July 14, 2020 / 12:38 PM / a month ago

UK to ban Huawei from 5G network: timescale, cost and laws

LONDON (Reuters) - Prime Minister Boris Johnson on Tuesday ordered Huawei equipment to be removed from Britain’s 5G network by 2027, risking the ire of China by signalling that the world’s biggest telecoms equipment maker is no longer welcome in the West.

Huawei headquarters building is pictured in Reading, Britain July 14, 2020. REUTERS/Matthew Childs

The move was announced in parliament by culture minister Oliver Dowden, who said that the imposition of new sanctions by the United States significantly changed the assessment of Britain’s National Cyber Security Centre, who could not guarantee the security of future Huawei 5G equipment.

Below are details of what was announced:


- The purchase of new Huawei 5G equipment will be banned after December 31 2020.

- All Huawei equipment must be removed from 5G networks by end of 2027.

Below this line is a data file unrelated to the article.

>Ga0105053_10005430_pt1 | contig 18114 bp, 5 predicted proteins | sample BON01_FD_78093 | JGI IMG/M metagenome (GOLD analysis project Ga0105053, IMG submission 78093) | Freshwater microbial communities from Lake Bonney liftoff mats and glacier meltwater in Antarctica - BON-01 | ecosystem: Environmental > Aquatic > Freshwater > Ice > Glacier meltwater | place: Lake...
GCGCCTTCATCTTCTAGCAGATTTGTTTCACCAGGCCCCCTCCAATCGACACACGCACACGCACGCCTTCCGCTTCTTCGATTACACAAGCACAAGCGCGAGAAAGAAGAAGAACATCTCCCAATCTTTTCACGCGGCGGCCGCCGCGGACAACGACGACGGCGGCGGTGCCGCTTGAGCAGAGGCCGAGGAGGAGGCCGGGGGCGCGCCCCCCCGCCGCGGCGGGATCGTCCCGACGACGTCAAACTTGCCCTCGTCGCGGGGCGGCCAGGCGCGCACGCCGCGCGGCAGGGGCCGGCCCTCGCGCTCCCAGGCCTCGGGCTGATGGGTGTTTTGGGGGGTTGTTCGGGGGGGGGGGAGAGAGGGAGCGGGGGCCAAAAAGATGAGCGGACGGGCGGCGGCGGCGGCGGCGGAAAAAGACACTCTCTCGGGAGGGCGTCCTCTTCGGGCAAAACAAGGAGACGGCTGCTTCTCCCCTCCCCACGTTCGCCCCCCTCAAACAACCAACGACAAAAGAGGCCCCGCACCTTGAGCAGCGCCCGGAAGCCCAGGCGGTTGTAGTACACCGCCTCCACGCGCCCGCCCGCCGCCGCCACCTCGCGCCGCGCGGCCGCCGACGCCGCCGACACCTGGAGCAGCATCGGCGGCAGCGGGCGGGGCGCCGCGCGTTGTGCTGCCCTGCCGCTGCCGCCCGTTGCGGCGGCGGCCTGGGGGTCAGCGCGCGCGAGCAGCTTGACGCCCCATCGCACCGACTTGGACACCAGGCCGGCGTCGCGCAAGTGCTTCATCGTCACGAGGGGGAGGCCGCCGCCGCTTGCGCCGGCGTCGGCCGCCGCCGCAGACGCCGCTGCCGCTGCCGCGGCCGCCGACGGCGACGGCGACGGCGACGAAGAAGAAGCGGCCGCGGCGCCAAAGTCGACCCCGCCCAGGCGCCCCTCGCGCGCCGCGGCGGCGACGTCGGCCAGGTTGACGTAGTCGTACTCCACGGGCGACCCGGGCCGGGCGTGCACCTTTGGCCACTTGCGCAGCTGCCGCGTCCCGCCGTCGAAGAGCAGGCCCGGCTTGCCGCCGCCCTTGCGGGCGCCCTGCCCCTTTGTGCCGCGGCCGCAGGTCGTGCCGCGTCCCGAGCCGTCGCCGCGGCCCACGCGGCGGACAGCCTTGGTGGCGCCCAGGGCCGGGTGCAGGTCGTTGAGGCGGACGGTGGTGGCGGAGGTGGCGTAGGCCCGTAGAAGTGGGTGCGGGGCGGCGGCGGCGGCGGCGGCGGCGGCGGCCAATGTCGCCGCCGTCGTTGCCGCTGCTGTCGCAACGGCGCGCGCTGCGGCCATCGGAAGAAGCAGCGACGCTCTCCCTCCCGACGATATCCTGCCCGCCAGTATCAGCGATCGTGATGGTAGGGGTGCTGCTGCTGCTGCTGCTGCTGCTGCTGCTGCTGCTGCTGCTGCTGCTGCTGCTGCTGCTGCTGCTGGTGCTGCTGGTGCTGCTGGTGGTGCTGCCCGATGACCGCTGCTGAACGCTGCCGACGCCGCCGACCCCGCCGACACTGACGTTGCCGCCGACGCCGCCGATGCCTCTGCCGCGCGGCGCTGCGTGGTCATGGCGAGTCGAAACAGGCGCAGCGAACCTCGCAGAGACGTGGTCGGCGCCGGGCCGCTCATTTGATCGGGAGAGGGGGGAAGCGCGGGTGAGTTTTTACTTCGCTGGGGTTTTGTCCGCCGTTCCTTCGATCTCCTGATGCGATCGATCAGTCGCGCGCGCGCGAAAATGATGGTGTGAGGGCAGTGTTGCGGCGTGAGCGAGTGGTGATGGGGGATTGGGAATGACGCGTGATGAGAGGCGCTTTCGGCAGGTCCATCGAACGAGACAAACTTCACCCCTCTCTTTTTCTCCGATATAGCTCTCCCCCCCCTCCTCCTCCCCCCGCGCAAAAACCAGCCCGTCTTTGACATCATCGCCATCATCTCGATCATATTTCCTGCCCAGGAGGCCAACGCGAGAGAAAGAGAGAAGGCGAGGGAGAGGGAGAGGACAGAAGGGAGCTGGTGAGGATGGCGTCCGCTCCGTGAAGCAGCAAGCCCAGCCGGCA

- Requirement will be set out in law in telecom security bill.

- Dowden said that, by the time of the next election in 2024, Britain would be on an “irreversible path” for complete removal of Huawei equipment.


- Dowden said that the Tuesday’s decision would result in a cumulative delay to 5g rollout of two to three years and cost of up to 2 billion pounds.

- He said that moving to a faster timescale than the 2027 target would add considerable and unnecessary costs and delays.

- The shorter the timetable, he said, the greater the risk of disruption to telecom networks.


- Telecoms companies will also be told to stop using Huawei in fixed-line fibre broadband within the next two years.

- Will embark on short technical consultation with operators on the supply chain for full fibre equipment, which Dowden said would aim to avoid “unnecessary delays to our gigabit ambitions.”

- Existing Huawei equipment in 2G, 3G and 4G networks, which has been security cleared, will not have to be removed.


- Tuesday’s announcement substantially changes what is in the bill, Dowden said, adding it would be introduced in the autumn to give the security advice “secure statutory footing”.


- A spokesman described the decision as bad news for anyone in the UK with a mobile phone, saying it would move Britain into the digital slow lane.

- The spokesman said Huawei was confident that the U.S. restrictions would not have affected the resilience or security of the products it supplied to Britain.

Compiled by Alistair Smout

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